Drop everything else you’re doing! Finally, someone is putting Big Data to work on one of the world’s greatest mysteries, at least since 1958. I’m talking, of course, about Bigfoot—AKA, Sasquatch, Yahoo, Skookum, or the Stink Ape.
If you follow me on Twitter, you may have noticed that on many a Sunday night, I tweet about Finding Bigfoot, Animal Planet’s show devoted to searching for a big hairy hominid.
The show features three current and former members of the Bigfoot Field Researchers Organization, or BFRO. They’re a motley crew. One of them, Bobo, is a commercial fisherman and a former Sublime roadie who looks like he could possibly be related to a Bigfoot. There’s also the skeptic, Ranae Holland, who finds endless ways to politely tell “witnesses” she’s unconvinced they saw Sasquatch.
I can’t explain my obsession. I really can’t. But the show — and the phenomena of Bigfoot sightings — fascinate me.
So when someone sent me this Boing Boing post, “Big Data meets Bigfoot,” I felt like at long last, Big Data was talking to me.
The post links through to an analysis of 92 years of Bigfoot sightings in the US and Canada, as analyzed by Penn State PhD candidate Josh Stevens, whose research involves GIScience and visualization related to human-computer interaction and Big Data.
Using data collected by BFRO, Stevens mapped and analyzed all 3,313 sightings from 1921 to 2013.
Alas, thus far, Big Data hasn’t provided a lot of insight into the question of Bigfoot’s existence. It looks a lot like a population map, Stevens notes, but a bivariate view shows there are regions of sightings with sparse population:
“I don’t have a really good explanation for this. These are sasquatch sightings we’re talking about and I’m way out of my area of expertise (do bigfoot experts exist?). But it’s clear that if the legendary biped is real, it’s thriving out west.”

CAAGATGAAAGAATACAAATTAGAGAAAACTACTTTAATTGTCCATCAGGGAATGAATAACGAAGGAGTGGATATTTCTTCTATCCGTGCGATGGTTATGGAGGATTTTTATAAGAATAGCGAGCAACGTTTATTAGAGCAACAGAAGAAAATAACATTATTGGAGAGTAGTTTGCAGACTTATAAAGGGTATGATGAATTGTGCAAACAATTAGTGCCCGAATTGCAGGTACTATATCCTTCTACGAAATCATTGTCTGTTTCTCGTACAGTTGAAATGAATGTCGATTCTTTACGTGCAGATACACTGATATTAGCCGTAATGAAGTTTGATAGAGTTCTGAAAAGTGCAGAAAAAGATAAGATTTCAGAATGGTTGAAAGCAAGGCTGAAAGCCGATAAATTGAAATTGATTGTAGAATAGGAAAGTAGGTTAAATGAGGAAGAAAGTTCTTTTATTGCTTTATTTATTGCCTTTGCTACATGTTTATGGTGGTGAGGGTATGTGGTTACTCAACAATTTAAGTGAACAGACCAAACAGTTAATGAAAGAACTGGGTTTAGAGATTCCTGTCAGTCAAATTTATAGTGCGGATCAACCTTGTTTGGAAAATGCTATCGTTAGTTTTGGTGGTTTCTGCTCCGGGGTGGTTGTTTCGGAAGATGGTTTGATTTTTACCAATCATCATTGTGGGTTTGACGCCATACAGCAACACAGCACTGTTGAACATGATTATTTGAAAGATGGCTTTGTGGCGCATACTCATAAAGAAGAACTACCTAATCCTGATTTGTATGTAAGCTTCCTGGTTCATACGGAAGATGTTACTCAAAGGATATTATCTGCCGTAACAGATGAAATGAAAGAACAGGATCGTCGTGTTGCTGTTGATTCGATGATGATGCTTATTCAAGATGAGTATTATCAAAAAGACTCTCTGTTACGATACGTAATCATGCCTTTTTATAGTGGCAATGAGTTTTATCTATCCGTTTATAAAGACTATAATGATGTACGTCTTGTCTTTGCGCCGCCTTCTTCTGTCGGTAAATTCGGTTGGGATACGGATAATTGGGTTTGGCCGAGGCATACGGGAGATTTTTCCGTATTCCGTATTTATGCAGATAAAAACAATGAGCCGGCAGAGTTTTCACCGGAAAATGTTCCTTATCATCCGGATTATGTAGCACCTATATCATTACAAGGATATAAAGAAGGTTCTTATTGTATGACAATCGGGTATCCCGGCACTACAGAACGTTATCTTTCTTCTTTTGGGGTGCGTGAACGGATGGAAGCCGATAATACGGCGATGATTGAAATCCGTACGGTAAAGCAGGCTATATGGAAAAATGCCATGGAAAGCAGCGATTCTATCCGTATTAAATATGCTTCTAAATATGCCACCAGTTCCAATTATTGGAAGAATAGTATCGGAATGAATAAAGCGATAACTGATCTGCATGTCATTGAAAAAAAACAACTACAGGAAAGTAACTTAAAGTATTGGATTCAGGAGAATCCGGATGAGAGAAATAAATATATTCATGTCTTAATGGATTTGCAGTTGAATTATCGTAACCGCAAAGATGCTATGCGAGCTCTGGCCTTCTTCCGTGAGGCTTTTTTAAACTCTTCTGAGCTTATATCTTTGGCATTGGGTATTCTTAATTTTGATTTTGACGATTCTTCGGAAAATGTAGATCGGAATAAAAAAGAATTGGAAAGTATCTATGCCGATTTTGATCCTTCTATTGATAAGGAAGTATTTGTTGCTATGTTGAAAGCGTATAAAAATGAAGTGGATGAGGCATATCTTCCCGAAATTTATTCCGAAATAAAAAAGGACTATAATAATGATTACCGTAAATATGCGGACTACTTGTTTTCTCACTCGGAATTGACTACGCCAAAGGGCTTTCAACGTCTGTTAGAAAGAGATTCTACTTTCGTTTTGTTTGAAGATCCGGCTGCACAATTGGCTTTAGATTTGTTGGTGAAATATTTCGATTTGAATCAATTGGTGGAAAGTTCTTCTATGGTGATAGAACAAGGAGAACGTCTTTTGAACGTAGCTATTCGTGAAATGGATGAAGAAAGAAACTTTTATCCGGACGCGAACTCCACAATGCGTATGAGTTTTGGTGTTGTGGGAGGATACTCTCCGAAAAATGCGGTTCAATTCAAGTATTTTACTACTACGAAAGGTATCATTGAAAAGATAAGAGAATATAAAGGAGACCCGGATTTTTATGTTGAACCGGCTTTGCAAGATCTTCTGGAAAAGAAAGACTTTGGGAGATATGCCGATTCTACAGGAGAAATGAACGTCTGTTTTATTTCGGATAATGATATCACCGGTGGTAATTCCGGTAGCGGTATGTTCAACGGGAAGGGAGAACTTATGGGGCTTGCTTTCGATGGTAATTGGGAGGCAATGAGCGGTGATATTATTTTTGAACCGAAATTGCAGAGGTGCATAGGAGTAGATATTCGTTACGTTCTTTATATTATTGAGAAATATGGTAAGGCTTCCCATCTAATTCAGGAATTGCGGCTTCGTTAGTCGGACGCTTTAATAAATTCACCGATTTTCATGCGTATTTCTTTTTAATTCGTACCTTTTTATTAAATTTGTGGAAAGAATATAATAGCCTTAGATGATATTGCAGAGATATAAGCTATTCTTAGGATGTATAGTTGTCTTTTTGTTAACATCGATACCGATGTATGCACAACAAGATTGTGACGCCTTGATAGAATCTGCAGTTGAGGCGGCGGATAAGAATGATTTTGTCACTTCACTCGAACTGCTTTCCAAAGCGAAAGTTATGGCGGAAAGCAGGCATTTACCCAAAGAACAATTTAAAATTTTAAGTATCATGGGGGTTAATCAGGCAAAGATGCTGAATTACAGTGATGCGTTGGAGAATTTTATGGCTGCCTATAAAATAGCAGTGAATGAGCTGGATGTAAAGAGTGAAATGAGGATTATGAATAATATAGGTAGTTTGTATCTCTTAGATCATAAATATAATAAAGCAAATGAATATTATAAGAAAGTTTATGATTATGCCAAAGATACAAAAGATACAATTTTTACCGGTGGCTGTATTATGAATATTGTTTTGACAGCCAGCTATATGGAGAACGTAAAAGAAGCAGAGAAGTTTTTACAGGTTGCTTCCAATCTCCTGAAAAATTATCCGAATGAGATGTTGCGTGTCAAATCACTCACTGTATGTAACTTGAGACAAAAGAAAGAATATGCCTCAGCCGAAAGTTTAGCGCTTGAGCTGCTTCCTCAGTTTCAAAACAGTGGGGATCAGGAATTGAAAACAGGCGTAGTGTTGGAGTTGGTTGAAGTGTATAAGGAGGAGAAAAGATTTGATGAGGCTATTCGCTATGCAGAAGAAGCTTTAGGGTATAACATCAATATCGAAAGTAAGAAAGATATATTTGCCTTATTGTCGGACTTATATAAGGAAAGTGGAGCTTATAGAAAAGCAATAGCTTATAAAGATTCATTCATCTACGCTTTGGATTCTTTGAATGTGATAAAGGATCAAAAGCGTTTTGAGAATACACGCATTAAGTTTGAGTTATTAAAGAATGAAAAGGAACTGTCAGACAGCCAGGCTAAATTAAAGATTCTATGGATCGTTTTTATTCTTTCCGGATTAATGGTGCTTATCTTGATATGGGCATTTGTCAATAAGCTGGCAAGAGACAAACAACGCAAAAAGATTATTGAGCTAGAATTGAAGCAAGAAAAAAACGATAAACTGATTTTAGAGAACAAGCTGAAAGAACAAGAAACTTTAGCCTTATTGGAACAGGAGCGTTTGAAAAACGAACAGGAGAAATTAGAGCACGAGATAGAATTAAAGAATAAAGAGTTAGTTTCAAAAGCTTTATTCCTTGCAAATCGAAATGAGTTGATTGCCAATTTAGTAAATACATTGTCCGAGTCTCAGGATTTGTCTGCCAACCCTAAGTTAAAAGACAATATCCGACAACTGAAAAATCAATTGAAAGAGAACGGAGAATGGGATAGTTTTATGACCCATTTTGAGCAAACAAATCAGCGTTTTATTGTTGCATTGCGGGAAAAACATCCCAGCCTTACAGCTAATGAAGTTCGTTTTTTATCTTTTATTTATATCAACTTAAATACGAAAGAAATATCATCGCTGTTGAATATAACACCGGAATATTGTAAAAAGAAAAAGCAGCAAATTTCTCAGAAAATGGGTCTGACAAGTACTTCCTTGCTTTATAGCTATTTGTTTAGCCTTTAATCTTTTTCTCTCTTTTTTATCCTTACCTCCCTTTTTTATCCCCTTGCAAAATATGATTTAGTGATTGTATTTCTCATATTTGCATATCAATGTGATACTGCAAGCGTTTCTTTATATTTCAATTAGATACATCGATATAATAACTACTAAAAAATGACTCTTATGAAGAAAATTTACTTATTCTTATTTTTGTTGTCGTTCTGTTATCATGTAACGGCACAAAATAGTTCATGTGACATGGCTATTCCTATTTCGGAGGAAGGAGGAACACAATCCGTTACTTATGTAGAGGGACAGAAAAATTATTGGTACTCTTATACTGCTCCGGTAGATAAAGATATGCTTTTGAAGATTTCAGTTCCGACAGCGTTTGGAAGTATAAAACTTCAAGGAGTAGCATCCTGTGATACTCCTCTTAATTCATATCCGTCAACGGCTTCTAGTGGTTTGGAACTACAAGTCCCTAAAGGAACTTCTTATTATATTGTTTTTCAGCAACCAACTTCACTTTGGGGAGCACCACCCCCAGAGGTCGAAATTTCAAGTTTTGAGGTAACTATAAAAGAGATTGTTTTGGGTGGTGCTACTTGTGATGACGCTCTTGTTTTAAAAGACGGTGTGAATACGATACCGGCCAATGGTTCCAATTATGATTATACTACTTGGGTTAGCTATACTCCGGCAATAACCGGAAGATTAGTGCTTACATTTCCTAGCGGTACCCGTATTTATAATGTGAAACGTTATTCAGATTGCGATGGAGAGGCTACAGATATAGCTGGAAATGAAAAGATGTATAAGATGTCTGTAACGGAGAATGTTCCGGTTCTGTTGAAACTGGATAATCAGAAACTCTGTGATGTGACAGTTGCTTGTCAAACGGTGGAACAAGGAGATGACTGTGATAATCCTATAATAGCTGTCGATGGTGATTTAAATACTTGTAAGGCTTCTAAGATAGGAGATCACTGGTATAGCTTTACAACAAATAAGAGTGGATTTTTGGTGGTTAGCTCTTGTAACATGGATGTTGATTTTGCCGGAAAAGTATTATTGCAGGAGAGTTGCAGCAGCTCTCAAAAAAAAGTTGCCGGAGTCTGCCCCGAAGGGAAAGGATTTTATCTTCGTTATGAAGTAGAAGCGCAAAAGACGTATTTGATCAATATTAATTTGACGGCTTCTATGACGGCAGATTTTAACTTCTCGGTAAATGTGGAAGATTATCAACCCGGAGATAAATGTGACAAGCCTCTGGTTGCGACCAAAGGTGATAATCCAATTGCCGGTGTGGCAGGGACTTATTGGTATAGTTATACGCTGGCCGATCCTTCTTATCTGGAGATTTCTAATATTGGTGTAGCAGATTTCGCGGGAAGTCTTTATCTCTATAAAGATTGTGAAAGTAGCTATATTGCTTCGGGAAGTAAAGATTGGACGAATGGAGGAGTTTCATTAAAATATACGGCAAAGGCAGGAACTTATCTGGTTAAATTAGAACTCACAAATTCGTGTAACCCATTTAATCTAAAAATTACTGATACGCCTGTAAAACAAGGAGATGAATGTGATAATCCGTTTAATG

Here’s the Bigfoot sightings map on Visual.ly if you’d like to explore it.
This is just one of several slightly oddball uses I’ve seen for Big Data lately, although the others also had more practical applications. For instance, the Waag Society has mapped all the data on buildings in the Netherlands going back to pre-1800s.
Heineken is also combining the Internet of Things and Big Data with beer. They demonstrated bottles designed to light up when clicked together and flash in sync to a musical beat, according to BigData Startups:
“One of the most fascinating and innovative experiments seen is the connected beer bottle that Heineken introduced during the Milan Design Week in 2013. Heineken introduced Ignite, which uses LEDs and wireless sensors to create a complete new experience for its customers. The smart bottles were developed to improve the social interaction of beer drinking using modern technology.”